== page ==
Some of you are not going to understand this. Some of you are not going to appreciate this. In fact some of might even be offended but get ready: “Saying ‘no’ is the hardest thing in ministry for me.” What? Yep, I said it. “Saying ‘no’ is the hardest thing in ministry for me.” How, selfish, how self-centered, how shallow, how unsympathetic! Now, hold on, let me explain.
How can you say it’s the “hardest thing”? What about funerals? Or telling someone their spouse died? What about being there when a child dies tragically? Or having to be there when someone finds out their spouse has cheated on them? How about counseling a parent who just caught their son looking at porn, or, or, or. Surely there’s a million other things much harder than saying “no.”
Not for me and here’s why: ALL of those things ARE ministering. They are not fun, but they are part of why we (I anyway) got into ministry. It’s not a picnic telling someone they are going to have to bury a child - but helping someone through it - helping bear their grief - you carry a part of their heart and become a part of their story.
Saying “no” to ministry opportunities means NOT ministering!
We spend so much of the first part of our ministry praying for, hoping for, longing for a chance to minister! I remember sitting in my little office in Eva, Alabama longing for someone, anyone, to come by. I’d get up and sometimes just look out the door hoping (I should have been studying but I didn’t get into this to study I got into it to influence and have an effect on people!).
I remember praying, thinking dad and Jeff get all the opportunities ...but I will not. And semi-accepting that. I remember my prayer vowing I would do all I could to never turn down any opportunity to preach God’s Word if it was physically possible. I remember dad saying - do things - accept opportunities that force you to study, to prepare - that challenge you.
Now here’s why it’s hard. Saying no when you have nothing else on your calendar...arrrggg... I could drive to Mississippi where they want ME to preach the gospel to them or I could stay at home and watch “Storage Wars” (Have you seen storage wars? Wow.) I didn’t get into this to watch storage wars!
I got a phone call not long ago from a preacher who had done university teaching for years and was now working with a local church. He wanted to know how many meetings I could preach a year - when I told him - he was shocked and asked if that was standard (because it was what his elders were giving him. This after he’d had years of freedom to preach). I just got a note this morning: “... We all want to be able to be everywhere and do everything, and it doesn't always work out.” A young preacher wrote me a few days ago: “...I am doing everything I can to protect our family time during the break...it’s hard saying no. I’ve had to say no two days in a row. I’ve had to say no to things that it was pretty hard to say no to. :)”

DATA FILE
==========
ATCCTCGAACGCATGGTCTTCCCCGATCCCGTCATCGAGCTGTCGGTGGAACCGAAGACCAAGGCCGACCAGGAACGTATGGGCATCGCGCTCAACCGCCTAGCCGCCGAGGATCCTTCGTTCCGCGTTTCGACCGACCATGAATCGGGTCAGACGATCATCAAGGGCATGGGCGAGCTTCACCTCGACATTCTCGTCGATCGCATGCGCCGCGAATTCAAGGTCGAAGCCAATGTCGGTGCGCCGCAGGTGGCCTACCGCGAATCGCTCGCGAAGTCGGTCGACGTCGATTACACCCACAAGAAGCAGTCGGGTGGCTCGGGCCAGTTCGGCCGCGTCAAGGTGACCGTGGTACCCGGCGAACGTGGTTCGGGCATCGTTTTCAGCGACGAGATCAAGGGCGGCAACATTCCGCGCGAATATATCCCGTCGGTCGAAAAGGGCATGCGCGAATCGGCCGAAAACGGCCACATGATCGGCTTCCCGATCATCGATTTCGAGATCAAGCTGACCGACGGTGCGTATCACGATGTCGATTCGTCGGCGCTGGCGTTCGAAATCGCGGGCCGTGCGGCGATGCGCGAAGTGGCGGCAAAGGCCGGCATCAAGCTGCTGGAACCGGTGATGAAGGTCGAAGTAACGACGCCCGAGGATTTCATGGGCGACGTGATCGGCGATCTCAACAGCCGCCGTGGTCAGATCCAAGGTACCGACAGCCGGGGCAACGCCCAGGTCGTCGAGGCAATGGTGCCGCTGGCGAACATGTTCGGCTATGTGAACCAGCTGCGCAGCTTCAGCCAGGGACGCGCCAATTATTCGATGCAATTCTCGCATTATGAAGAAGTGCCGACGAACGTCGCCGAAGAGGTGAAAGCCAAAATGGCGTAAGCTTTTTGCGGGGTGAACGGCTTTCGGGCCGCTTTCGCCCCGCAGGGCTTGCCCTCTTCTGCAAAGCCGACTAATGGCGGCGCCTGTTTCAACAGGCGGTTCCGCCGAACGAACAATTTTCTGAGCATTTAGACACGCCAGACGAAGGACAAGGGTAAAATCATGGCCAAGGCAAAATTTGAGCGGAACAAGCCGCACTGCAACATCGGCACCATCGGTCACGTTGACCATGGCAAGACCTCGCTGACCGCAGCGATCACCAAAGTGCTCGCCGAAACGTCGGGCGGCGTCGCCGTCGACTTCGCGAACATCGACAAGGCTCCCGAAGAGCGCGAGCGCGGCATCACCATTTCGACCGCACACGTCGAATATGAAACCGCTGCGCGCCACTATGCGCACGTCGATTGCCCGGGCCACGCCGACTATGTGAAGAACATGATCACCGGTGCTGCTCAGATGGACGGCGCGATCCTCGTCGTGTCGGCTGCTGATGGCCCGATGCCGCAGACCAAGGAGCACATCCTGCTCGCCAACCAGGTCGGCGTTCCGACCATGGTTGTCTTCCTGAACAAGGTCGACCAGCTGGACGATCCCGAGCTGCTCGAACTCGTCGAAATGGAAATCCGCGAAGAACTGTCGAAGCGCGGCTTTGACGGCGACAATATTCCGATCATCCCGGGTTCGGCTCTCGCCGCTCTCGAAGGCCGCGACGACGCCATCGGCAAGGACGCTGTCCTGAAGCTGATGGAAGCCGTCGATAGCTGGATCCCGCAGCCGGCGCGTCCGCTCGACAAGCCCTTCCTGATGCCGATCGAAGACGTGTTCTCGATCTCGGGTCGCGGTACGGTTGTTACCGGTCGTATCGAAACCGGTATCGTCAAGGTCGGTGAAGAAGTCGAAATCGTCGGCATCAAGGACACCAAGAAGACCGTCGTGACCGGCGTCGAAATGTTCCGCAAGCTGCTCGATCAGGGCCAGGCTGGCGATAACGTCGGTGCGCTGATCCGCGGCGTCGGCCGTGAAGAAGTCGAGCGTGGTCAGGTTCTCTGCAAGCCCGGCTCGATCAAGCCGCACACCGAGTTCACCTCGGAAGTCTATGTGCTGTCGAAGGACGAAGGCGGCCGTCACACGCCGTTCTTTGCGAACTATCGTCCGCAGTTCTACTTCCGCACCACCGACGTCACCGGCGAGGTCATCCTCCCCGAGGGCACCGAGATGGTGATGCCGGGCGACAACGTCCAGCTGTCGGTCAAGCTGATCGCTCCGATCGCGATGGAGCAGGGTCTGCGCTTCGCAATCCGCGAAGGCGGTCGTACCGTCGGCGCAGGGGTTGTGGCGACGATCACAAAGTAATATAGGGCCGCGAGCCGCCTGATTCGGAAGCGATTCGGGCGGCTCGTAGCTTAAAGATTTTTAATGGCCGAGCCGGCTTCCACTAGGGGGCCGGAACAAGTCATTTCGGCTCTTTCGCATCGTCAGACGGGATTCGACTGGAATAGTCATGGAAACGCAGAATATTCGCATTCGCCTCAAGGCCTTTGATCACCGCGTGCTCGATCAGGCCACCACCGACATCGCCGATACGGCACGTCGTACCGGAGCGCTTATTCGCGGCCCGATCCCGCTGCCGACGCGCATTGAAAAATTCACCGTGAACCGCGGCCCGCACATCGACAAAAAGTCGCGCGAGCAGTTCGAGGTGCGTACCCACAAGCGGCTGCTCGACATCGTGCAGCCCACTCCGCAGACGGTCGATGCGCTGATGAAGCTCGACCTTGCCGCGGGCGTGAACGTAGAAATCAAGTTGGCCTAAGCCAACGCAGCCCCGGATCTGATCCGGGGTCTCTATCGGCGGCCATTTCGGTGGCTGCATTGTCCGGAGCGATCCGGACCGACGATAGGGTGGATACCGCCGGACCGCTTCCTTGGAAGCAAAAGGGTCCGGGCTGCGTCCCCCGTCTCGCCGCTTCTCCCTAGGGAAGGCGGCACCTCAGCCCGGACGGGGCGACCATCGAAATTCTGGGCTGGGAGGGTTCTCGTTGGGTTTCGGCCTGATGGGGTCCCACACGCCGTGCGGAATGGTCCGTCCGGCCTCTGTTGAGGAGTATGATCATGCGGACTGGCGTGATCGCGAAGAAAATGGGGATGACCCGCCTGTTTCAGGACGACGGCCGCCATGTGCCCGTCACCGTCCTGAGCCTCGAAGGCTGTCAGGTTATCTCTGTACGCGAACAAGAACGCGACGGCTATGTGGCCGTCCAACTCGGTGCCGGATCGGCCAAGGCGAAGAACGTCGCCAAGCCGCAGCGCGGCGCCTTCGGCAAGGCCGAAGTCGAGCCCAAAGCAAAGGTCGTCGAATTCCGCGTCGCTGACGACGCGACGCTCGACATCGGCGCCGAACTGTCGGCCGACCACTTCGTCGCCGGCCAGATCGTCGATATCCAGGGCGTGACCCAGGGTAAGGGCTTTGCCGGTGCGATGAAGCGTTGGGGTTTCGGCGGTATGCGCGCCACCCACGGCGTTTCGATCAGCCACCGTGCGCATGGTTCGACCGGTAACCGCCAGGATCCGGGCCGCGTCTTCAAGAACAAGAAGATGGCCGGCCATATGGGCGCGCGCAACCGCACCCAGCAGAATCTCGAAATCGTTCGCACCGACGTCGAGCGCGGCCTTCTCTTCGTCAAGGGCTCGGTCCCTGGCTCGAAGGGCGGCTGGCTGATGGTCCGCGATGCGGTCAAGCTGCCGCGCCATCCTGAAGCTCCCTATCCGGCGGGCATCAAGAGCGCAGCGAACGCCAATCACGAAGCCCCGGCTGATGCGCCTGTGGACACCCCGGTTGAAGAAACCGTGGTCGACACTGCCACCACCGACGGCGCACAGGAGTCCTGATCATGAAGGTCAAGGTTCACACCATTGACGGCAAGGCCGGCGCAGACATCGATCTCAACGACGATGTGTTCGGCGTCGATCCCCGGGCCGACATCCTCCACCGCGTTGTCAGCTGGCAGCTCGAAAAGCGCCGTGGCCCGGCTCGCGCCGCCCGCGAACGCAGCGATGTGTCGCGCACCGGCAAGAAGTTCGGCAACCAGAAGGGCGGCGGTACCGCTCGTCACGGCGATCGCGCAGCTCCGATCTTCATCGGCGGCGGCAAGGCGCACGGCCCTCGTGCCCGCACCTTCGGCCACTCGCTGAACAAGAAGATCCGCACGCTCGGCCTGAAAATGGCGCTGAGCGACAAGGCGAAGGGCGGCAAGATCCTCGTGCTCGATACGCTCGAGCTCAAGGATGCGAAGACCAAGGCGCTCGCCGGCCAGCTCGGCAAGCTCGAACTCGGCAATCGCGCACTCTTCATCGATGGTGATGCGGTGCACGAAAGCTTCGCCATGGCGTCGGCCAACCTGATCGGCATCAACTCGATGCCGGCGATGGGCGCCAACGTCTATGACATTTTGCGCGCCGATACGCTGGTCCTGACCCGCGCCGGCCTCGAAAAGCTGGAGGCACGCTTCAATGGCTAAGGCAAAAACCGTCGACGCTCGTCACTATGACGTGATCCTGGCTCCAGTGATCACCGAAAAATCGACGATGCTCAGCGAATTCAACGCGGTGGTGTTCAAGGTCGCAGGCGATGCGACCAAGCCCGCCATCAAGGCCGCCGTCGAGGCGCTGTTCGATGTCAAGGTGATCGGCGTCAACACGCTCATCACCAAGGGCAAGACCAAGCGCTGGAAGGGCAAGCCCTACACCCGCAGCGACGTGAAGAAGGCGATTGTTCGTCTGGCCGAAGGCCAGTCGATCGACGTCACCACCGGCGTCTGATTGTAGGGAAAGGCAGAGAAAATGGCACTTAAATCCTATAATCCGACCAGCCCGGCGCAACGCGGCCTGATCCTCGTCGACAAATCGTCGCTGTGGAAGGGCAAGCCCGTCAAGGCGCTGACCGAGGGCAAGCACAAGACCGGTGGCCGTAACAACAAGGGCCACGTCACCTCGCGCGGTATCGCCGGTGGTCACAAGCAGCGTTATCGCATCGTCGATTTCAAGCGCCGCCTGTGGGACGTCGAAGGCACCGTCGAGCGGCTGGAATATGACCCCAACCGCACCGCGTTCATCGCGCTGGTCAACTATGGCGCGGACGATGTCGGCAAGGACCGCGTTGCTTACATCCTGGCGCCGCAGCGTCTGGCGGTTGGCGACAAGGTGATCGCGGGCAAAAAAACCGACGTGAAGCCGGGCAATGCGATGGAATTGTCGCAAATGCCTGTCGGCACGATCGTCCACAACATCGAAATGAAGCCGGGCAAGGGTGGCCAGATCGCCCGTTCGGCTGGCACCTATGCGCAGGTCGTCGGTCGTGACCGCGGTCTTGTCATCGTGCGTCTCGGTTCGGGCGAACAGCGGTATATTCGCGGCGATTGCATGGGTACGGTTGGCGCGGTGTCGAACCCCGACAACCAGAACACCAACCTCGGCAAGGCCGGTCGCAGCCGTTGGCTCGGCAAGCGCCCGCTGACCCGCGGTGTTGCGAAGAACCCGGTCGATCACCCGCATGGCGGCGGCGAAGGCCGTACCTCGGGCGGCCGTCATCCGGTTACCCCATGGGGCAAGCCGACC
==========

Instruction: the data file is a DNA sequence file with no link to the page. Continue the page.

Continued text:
Why and when to say “no.”
Listen - preaching does not sap my strength! Preaching is hard work. The prep, the energy poured into it. But for some reason the actual “preaching event” energizes me! BUT it might interfere with the role I have accepted in working with and under the oversight of a local eldership. But here is what makes it challenging - I can’t anticipate what might happen! I missed a birthday party for a member. I hated to, but they called me two nights before it happened. I can’t leave nights open for events that “might” happen. If I do that I can never schedule anything. But I need to step back when it distracts me from the work I have accepted.
When it is more my ego than my soul that is saying “yes.” We are not great. God is great. “So you also, when you have done all that you were commanded, say, ‘We are unworthy servants; we have only done what was our duty’” (Luke 17:10). “I had rather be a doorkeeper in the house of my God, than to dwell in the tents of wickedness” (Psalm 84:10). Examine your own motives - only you can do that. Maybe the best way to do that is to ask: would I accept this assignment if it was a small, humble work? I am not good - but I do want to be used by God.
When we forget that we are not just preachers but in local work we are most often "hired" as ministers. Ministers must minister. Some may not like it but the 2am call to go be with a sick or hurting member is part of your work. Do it with joy. Don't let things get in the way of loving and caring for God's People.
May I offer a humber reminder to elders in general: Not letting your preacher preach seems rather unwise. You hired him to preach because you believe he can. Obviously he has a responsibility to the congregation that he receives a check from - but be delighted if you have a man who can present God’s Word in a way that others want to hear. It is not a lack of control if you let him preach when he is not preaching where he normally preaches - we live in a weird universe.
Preachers should preach. Ministers should minister.